Detailed sailboat specifications and datasheets since 2015
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Contest 62CS Shoal draft

Sailboat specifications

The Contest 62CS is a 62’11” (19.18m) cruising sailboat designed by Georg Nissen Yacht Design (Germany). She is built since 2007 by Conyplex (Netherlands). The Shoal draft version features a shorter keel to grant access to shallow areas.

The Contest 62CS is as well listed, on, in Standard version (see all the versions compared).

Contest 62CS's main features

Contest 62CS
Shoal draft
Hull type
Offshore cruising sailboat
Sailboat builder
Sailboat designer
Sailboat range
GRP (glass reinforced polyester):
- Hull: Sandwich E-glass vinylester (vacuum infusion)
- Deck: Sandwich E-glass vinylester (vacuum infusion)
First built hull
Last built hull
Still in production
Keel : fin with bulb
Twin helm wheels
Single spade rudder
EC design category
 iThe CE design category indicates the ability to cope with certain weather conditions (the sailboat is designed for these conditions)

A: Wind < force 9, Waves < 10m
B: Wind < force 8, Waves < 8m
C: Wind < force 6, Waves < 4m
D: Wind < force 4, Waves < 0,5m
Standard public price ex. VAT (indicative only)

Contest 62CS's main dimensions

Overall length
62’ 11”19.18 m
Hull length
62’ 11”19.18 m
Waterline length
55’ 1”16.8 m
Beam (width)
17’ 11”5.45 m
7’ 2”2.2 m
Light displacement (MLC)
69666 lb31600 kg
Ballast weight
26455 lb12000 kg
Ballast type
Cast iron fin with lead bulb

Contest 62CS's rig and sails

Upwind sail area
2164 ft²201 m²
Mainsail area
1163 ft²108 m²
Genoa area
1001 ft²93 m²
Rigging type
Sloop Marconi 7/8
Mast configuration
Keel stepped mast
Rotating spars
Number of levels of spreaders
Spreaders angle
Spars construction
Aluminum spars (carbon fiber spars as an option)
Standing rigging
1x19 strand wire discontinuous

Contest 62CS's performances

Upwind sail area to displacement
 iThe ratio sail area to displacement is obtained by dividing the sail area by the boat's displaced volume to the power two-thirds.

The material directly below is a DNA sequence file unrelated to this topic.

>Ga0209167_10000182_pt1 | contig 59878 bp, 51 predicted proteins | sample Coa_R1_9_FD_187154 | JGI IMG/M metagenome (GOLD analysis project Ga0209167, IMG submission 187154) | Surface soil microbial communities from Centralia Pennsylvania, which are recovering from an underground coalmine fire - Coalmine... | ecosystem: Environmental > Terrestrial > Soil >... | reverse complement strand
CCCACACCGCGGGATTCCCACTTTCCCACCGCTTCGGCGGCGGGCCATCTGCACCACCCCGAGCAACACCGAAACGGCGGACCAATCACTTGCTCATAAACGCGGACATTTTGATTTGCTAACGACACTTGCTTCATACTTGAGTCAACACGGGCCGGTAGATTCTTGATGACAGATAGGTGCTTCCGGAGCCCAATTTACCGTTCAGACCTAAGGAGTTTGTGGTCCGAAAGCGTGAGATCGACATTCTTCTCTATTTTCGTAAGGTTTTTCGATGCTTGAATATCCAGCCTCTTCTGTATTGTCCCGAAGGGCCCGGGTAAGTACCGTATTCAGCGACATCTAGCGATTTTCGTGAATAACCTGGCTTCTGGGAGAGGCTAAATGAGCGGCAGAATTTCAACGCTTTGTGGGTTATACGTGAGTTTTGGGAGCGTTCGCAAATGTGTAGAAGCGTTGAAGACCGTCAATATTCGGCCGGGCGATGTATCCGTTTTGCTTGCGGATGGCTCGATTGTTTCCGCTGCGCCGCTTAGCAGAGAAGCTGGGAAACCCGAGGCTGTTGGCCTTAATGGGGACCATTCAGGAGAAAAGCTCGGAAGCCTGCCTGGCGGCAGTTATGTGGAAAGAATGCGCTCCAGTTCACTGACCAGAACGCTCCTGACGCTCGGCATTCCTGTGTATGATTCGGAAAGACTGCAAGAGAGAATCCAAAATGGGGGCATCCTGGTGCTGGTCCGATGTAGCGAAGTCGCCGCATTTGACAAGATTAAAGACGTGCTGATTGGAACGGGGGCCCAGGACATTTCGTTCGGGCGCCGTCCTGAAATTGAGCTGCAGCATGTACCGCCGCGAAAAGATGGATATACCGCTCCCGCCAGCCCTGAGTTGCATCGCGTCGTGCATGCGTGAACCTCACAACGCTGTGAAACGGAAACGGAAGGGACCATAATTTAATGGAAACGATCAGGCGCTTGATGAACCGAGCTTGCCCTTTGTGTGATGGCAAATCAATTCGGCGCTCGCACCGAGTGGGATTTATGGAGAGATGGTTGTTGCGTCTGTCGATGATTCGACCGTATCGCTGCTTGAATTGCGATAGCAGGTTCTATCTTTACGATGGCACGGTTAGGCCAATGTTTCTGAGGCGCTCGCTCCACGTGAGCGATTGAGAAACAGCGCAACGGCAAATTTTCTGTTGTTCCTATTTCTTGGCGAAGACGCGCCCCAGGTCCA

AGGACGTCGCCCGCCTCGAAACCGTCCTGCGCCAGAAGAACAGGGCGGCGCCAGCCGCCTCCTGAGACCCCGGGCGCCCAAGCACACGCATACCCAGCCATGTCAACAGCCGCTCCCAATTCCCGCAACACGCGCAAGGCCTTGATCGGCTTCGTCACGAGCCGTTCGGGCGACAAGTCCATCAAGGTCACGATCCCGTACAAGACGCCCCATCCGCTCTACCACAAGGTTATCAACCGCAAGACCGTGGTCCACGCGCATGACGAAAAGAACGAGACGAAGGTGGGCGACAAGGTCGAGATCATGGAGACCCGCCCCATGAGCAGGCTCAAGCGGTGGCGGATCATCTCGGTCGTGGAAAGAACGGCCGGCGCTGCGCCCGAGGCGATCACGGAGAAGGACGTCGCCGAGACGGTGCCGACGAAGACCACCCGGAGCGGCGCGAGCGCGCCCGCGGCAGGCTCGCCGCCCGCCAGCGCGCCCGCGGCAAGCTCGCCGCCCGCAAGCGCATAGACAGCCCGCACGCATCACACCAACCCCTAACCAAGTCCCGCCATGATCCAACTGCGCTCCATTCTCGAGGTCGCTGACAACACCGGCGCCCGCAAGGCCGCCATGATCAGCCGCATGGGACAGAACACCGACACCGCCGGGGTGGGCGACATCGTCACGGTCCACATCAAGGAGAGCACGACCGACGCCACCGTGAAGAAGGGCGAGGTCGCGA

The ratio sail area to displacement can be used to compare the relative sail plan of different sailboats no matter what their size.

Upwind: under 18 the ratio indicates a cruise oriented sailboat with limited performances especially in light wind, while over 25 it indicates a fast sailboat.
216 ft²/T20.11 m²/T
Displacement-length ratio (DLR)
 iThe Displacement Length Ratio (DLR) is a figure that points out the boat's weight compared to its waterline length. The DLR is obtained by dividing the boat's displacement in tons by the cube of one one-hundredth of the waterline length (in feet).
The DLR can be used to compare the relative mass of different sailboats no matter what their length:

a DLR less than 180 is indicative of a really light sailboat (race boat made for planning), while a DLR greater than 300 is indicative of a heavy cruising sailboat.
Ballast ratio
 iThe Ballast ratio is an indicator of stability; it is obtained by dividing the boat's displacement by the mass of the ballast. Since the stability depends also of the hull shapes and the position of the center of gravity, only the boats with similar ballast arrangements and hull shapes should be compared.

The higher the ballast ratio is, the greater is the stability.
38 %
Maximum righting moment
 iThe righting moment is a moment (torque) that tends to restore a boat to its previous position after heeling. Its value corresponds to the torque needed to heel the boat for this angle.
Higher the righting moment is for an angle, greater is the stability.
260388 lb.ft36000 kg.m @ 52.00 °
Critical hull speed
 iAs a ship moves in the water, it creates standing waves that oppose its movement. This effect increases dramatically the resistance when the boat reaches a speed-length ratio (speed-length ratio is the ratio between the speed in knots and the square root of the waterline length in feet) of about 1.2 (corresponding to a Froude Number of 0.35) . This very sharp rise in resistance, between speed-length ratio of 1.2 to 1.5, is insurmountable for heavy sailboats and so becomes an apparent barrier. This leads to the concept of "hull speed".
The hull speed is obtained by multiplying the square root of the waterline length (in feet) by 1.34.
9.95 knots

Contest 62CS's auxiliary engine

1 inboard engine
Engine(s) power
160 HP
Fuel type
Fuel tank capacity
399.7 gal1513 liters

Contest 62CS's accommodations and layout

Twin cockpit (center and closed aft)
Cabin(s) (min./max.)
3 / 5
Berth(s) (min./max.)
6 / 12
Head(s) (min./max.)
3 / 5
Freshwater tank capacity
251 gal950 liters
Boiler capacity
21.1 gal80 liters
Have you spotted incorrect data?  You can report it in the forum or contact the webmaster

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